By Joseph R. Englander
As published in the Daily Business Review on October 31, 2019
On Oct. 29, the U.S. Department of Agriculture (USDA) released draft interim rules for hemp production. These rules on hemp will be formally published in the Federal Register on Oct. 31. With the formal publication of the interim rules, the USDA begins its implementation of the federal hemp program. A 60-day public comment period follows the formal publication.
The interim rules include provisions for the USDA to approve plans submitted by states and Indian Tribes for the domestic production of hemp. State or Tribal plans must be submitted to the USDA and approved prior to their implementation. The draft rules also establish a federal plan for producers in states or territories of Indian Tribes that do not have their own USDA-approved plan. Florida’s current plan, the framework of rules being promulgated by the Florida Department of Agriculture and Consumer Services (FDACS), is also at the public comment stage which concludes at the end of October. FDACS had the foresight to draft application forms that require information from applicants that is also required in the draft USDA rules.
Importantly, the USDA decided it will not include a seed certification program in the rule. One cited reason is that the same seeds grown in different geographical locations and growing conditions can react differently. Another reason is that the USDA does not have accurate data currently on the origin of most hemp seed planted in the United States.
The USDA interim rule also includes sampling regulations. For example, within 15 days prior to the anticipated harvest of cannabis plants, designated individuals will obtain samples from the flower material from the cannabis plants for delta-9 tetrahydrocannabinol concentration level testing. The USDA is still requesting comments and information regarding this 15-day sampling and harvest timeline.
If it stands, this provision may require a tweak to the FDACS regulations as currently drafted. The FDACS final rule on sampling currently states that a sample must be collected and submitted in accordance with the hemp field sampling manual for licensees found on the FDACS website. This manual currently states that a sample must be collected no earlier than 30 days before harvest. However, the 30-day provision should still stand for hemp that is not grown for flower material, e.g., seeds.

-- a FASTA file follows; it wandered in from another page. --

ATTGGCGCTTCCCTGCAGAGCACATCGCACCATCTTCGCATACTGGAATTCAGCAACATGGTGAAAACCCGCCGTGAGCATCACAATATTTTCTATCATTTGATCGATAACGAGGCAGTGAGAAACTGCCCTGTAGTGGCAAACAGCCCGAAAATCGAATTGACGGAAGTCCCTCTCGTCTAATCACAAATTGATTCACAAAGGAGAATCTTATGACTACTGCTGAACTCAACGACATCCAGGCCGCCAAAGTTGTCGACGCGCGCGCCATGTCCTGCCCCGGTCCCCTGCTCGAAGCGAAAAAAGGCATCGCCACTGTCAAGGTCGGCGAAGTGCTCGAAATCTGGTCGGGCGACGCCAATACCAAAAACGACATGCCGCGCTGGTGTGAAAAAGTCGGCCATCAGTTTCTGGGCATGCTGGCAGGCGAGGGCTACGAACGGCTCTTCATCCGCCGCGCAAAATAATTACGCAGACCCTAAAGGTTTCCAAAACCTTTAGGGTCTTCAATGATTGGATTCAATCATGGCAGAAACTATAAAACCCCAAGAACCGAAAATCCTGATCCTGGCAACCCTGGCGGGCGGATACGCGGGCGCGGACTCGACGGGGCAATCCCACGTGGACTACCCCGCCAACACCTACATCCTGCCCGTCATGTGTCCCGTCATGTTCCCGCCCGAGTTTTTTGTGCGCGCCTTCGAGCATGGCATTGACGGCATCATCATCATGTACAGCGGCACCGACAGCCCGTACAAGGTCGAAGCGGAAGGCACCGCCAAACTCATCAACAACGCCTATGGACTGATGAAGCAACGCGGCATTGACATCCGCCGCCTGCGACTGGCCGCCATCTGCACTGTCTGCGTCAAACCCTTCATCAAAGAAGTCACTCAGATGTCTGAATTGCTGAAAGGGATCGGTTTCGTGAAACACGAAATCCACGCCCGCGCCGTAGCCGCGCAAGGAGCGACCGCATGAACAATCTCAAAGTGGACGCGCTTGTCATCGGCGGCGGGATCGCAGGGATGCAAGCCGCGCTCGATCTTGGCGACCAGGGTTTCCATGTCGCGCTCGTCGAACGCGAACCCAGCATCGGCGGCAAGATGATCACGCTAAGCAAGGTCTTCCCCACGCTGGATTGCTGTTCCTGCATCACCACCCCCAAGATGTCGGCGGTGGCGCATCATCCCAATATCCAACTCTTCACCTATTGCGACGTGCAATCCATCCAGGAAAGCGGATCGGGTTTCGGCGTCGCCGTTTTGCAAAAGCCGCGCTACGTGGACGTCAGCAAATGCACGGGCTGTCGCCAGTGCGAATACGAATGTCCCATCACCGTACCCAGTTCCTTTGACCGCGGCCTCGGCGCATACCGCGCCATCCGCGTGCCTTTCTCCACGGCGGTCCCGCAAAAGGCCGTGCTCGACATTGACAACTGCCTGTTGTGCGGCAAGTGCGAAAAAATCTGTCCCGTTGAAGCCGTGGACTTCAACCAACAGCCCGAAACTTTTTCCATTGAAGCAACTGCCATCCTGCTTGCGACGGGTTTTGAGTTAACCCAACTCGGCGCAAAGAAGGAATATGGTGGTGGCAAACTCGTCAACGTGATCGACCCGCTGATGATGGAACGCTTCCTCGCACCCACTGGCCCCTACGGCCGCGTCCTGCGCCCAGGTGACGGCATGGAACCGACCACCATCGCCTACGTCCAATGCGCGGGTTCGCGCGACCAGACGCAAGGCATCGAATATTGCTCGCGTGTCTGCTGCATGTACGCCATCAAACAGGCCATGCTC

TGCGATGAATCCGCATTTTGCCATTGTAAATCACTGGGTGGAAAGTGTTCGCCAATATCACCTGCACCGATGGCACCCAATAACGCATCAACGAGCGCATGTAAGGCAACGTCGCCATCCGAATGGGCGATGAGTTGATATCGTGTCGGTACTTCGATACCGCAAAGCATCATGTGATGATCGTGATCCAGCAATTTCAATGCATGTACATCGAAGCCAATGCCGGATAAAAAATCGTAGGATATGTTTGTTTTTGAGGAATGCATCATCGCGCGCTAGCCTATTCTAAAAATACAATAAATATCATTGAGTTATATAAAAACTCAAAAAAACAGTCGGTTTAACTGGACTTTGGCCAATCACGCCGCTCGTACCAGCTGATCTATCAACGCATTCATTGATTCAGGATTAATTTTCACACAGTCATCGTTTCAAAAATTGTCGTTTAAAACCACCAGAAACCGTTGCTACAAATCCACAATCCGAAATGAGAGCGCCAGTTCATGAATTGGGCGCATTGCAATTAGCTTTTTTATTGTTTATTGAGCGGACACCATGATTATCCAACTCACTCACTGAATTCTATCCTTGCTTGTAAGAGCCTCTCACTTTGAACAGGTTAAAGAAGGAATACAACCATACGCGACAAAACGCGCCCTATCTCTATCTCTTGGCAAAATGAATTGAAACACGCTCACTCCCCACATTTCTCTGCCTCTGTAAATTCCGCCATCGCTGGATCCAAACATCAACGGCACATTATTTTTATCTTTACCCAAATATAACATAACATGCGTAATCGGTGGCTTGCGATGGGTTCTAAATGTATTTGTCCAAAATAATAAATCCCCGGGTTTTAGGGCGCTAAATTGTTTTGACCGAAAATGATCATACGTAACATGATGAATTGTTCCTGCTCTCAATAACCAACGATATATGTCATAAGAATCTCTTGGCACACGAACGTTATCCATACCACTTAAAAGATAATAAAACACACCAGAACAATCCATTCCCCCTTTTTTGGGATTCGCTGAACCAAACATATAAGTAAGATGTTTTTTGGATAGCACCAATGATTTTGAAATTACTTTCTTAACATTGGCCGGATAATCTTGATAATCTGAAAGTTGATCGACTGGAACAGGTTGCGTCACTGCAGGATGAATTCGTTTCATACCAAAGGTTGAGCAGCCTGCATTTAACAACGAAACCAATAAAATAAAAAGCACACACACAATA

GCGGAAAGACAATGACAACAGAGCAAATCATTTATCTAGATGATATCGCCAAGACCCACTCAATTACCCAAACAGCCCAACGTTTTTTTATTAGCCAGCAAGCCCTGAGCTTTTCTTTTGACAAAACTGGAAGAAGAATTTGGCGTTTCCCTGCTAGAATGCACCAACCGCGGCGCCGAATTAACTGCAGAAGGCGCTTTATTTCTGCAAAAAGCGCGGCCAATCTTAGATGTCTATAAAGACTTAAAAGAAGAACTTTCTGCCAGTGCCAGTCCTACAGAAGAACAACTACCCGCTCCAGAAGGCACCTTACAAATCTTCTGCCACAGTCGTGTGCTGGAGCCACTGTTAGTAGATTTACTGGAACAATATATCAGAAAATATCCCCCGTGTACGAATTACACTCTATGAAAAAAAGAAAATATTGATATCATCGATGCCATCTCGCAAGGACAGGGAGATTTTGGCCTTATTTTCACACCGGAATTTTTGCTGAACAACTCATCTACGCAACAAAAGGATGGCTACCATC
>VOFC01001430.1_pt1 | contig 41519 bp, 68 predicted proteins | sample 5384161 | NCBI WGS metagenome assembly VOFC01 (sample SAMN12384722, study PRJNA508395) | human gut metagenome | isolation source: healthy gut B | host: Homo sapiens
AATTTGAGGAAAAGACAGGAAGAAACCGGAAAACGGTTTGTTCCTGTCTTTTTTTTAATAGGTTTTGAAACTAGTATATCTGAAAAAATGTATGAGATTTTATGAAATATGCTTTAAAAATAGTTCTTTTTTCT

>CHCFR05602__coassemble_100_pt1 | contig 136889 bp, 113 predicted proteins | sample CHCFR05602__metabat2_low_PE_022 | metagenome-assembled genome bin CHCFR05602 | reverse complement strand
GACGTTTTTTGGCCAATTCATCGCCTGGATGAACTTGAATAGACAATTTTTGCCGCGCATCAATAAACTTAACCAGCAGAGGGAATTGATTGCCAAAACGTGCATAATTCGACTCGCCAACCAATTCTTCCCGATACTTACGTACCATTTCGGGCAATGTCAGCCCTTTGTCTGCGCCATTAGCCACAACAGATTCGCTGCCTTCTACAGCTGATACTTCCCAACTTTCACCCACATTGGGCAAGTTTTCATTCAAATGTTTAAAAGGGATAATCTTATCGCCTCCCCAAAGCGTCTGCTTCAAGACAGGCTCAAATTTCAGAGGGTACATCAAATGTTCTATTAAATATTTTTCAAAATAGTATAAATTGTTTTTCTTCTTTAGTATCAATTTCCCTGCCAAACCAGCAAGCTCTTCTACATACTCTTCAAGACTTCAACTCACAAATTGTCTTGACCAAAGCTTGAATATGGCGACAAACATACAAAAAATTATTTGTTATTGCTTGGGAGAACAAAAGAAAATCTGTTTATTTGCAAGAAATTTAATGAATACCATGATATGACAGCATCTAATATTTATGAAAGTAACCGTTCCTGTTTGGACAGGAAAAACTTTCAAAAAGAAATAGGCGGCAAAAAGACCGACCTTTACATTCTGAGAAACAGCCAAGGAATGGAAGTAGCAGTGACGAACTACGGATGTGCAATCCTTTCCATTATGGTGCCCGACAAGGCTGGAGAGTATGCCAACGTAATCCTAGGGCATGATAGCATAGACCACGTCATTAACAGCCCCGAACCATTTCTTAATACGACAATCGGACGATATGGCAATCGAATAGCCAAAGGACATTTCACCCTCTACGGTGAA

Under the new rules, laboratories conducting hemp testing must be registered by the Drug Enforcement Agency (DEA). However, USDA approval may in the future be required on top of DEA registration.
Importantly, the USDA interim rules include a provision for measurement of THC that is accompanied by a quantitative statement of its uncertainty, or margin of error. When a quantity is measured, the outcome depends on several factors, such as the accuracy of the measuring device or the skill of the operator. It is normally expressed as +/- with a number, (e.g., +/- 0.5). With inherent uncertainty in mind, the interim rule includes a definition of “acceptable hemp THC level” to account for the uncertainty in the test results. Because of the potential error, a reported THC concentration level of a sample may not be the actual concentration level in the sample. However, the actual THC concentration level would be within the given margin of error for the reported concentration level.
This provision will help producers. Consideration of the margin of error in current testing procedures will allow crops that might otherwise fail for having high THC to be properly harvested as hemp. Thus, the USDA’s consideration of uncertainty will actually reduce uncertainty for hemp growers.
Joseph R. Englander is a shareholder in the intellectual property practice group at Fowler White Burnett, where he leads the firm’s cannabis law team working with industry clients in the field of hemp, medical marijuana and affiliated businesses. Contact him at email@example.com.